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It's About Time

A presidential election year is a busy time! In this activity, students use a time line of major election–year events to understand the electoral process.

Duration: about 30 minutes

Students will be able to identify important events in a presidential election year.
Students will be able to read and interpret a time line.

Materials: It's About Time (PDF); computer(s) with Internet access

Set Up and Prepare: Print out and copy the PDF .


  1. Before distributing the time line, invite students to name some of the steps in the presidential election process. Depending on when you are teaching this activity, students should know several steps from reading the election coverage at Scholastic News Online. Student responses might include: campaigning, primaries, conventions, the debates, and so on. List students' responses on the board. Then, challenge students to number the steps in chronological order. Ask: Which of these things happens first? What happens next?
  2. Explain that although people think of the election as taking place on Election Day (November 4, 2008), the election of a new President is actually a long and complicated process. It begins when candidates decide to run—as early as two years before Election Day. Explain that you are going to take a look at the many important steps that lead up to the inauguration of a new leader.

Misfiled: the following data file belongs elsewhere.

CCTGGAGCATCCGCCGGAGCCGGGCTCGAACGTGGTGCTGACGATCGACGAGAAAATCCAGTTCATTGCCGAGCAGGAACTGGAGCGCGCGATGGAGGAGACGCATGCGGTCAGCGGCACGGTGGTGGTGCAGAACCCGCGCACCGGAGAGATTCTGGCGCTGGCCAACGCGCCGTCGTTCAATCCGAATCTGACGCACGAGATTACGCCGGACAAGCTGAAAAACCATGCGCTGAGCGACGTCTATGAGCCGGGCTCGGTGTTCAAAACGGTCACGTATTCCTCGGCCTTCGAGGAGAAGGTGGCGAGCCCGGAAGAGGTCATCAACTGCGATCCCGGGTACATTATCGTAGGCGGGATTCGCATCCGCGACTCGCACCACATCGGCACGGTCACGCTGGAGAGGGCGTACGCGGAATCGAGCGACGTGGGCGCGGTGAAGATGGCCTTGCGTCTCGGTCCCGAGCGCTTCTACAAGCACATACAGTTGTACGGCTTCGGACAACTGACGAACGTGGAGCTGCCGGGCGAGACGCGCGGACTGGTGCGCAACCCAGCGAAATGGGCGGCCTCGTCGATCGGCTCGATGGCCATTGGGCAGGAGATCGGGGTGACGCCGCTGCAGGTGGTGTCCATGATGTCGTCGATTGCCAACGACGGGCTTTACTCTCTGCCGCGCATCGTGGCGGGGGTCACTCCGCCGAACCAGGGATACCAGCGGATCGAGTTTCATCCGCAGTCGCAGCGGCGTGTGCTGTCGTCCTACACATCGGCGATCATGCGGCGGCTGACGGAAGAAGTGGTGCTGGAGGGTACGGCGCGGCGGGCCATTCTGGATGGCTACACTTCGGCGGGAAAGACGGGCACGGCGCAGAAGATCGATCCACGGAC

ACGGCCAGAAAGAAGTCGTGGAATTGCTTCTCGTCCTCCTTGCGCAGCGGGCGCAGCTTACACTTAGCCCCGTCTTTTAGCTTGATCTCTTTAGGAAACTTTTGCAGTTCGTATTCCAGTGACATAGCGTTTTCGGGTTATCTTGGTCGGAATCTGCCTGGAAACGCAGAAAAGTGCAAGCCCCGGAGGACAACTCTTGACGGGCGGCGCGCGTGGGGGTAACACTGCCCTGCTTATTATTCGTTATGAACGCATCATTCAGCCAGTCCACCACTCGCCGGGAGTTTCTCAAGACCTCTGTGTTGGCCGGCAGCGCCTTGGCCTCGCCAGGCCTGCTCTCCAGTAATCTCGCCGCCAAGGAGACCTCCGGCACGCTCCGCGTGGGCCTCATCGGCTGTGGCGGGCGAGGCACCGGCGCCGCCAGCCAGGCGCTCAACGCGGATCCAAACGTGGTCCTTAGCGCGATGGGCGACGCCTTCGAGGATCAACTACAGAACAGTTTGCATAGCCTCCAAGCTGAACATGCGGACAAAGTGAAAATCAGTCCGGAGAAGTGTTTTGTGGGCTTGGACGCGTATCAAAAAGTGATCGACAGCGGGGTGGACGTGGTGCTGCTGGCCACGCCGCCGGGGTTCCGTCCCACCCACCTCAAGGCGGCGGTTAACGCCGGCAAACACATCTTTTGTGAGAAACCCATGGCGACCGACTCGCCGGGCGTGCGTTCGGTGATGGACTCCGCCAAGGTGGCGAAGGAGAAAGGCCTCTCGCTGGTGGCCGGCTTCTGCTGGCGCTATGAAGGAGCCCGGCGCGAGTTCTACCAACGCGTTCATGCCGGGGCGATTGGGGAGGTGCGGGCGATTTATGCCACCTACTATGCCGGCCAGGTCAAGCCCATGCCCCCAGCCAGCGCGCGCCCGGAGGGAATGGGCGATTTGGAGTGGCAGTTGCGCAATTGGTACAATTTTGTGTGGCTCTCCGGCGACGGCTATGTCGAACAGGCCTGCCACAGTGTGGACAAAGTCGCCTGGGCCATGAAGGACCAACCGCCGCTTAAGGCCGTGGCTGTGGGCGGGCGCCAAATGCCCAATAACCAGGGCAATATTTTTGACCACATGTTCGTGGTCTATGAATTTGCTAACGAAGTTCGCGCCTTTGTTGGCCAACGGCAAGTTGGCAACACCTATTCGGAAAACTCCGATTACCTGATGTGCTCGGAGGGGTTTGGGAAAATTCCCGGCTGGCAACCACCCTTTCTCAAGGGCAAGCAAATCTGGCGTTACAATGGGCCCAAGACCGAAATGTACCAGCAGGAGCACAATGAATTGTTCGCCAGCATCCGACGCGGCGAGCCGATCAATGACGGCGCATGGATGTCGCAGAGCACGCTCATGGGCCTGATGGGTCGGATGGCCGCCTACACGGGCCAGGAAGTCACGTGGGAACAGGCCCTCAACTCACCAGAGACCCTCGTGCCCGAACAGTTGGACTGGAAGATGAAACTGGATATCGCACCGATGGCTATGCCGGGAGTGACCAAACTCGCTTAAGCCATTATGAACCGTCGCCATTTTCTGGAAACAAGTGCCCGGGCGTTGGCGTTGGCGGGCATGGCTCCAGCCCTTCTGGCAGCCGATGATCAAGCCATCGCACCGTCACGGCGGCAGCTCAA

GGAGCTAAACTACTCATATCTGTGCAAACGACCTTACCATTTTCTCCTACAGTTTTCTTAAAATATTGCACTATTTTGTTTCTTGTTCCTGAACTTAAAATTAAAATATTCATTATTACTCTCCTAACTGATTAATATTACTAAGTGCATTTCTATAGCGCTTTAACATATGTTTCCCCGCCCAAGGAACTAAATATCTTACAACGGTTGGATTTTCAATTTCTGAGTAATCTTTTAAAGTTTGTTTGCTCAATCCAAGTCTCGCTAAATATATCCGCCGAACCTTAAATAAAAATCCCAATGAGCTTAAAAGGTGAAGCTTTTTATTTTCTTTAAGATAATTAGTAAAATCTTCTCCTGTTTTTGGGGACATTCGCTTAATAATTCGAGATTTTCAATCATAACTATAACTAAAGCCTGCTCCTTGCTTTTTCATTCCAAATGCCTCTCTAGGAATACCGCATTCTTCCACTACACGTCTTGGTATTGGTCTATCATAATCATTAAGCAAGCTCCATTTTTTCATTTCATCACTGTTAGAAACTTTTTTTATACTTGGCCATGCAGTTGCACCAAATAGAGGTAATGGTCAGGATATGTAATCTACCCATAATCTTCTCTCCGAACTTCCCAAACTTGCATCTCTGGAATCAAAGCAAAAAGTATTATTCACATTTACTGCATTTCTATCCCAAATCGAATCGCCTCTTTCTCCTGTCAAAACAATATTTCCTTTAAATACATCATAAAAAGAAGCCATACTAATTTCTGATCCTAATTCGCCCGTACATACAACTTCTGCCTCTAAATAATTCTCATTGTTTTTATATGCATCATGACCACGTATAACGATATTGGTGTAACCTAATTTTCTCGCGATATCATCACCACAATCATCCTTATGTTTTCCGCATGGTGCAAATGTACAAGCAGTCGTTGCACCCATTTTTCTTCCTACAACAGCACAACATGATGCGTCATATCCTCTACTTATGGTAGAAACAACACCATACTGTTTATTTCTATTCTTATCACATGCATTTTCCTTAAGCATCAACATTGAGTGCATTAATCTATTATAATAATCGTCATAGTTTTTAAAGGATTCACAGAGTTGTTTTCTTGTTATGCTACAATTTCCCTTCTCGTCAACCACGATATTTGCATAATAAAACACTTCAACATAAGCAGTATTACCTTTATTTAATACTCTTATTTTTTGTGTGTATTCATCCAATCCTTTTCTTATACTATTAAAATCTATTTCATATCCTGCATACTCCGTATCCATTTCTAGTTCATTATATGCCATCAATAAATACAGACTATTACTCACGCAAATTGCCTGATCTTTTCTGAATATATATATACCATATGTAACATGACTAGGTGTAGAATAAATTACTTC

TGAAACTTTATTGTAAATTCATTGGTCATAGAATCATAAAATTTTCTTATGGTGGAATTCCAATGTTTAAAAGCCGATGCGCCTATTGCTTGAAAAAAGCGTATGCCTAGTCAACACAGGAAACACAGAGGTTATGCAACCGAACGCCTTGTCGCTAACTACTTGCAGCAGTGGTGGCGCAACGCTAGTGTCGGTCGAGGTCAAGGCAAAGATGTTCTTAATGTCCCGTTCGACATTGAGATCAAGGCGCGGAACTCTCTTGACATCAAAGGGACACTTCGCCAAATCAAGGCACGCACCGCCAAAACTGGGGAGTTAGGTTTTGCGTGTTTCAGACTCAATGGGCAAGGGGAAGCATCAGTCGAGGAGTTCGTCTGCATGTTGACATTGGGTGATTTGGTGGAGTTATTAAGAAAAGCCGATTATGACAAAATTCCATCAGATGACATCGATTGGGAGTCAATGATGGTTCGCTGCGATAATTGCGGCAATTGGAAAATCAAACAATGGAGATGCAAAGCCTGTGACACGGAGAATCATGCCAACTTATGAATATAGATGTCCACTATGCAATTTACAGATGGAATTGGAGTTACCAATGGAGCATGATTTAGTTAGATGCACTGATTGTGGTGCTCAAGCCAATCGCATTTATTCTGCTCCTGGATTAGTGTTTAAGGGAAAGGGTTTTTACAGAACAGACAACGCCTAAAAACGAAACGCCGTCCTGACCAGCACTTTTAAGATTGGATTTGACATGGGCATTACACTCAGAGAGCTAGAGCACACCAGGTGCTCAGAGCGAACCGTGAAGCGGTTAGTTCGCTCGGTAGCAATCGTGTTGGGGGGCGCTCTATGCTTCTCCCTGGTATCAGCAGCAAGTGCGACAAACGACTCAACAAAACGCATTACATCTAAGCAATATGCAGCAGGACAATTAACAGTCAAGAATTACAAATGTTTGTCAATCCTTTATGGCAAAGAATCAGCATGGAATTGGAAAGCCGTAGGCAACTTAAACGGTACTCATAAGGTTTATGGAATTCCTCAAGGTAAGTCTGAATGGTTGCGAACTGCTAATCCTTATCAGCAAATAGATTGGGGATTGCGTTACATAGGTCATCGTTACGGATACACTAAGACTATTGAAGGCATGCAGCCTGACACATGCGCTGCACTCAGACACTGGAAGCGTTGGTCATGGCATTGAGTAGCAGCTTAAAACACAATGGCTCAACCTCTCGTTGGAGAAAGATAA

3. Distribute the PDF and ask student volunteers to read the time line entries.
  4. Have students work individually to answer the questions about the time line, circulating and offering assistance as needed.
  5. When students have completed the activity, review the answers together (answers are listed below).
  6. Have students use a highlighter to mark on the time line how much of the election process has already taken place. Then, display one time line on a bulletin board or other easy-to-see spot and continue to mark progress with a highlighter as time passes.

Supporting All Learners
You can easily adapt this lesson to support kinesthetic and interpersonal learning. Simply cut out the entries from the time line or rewrite them on separate slips of paper. Break students into small groups and assign each group one time line entry. Instead of reading the time line, have students create a "human time line" by moving around and comparing their entries with those of other groups. By checking dates and months, students will be able to figure out where to position their entry. Wrap up by having each group read aloud its entry. Were the groups able to assemble in order?

Lesson Extensions
Have students add on to their time lines. They can add other events (campaign rallies, endorsements, public-opinion polls, etc.) specific to the 2008 election season as they read about these events at Scholastic News Online.

Assess Students
Use the answer key provided below to assess students' work.

Answer Key: 1. Answers will vary depending on when you are doing this activity; 2. Democratic National Convention, Denver, Colorado; 3. televised debates; 4. 10 months; 5. February 5, the day when many states have their primaries and caucuses; 6. Answers will vary.

Scholastic Kid Reporters are on the campaign trail. Keep up with the latest election news in this special report. 

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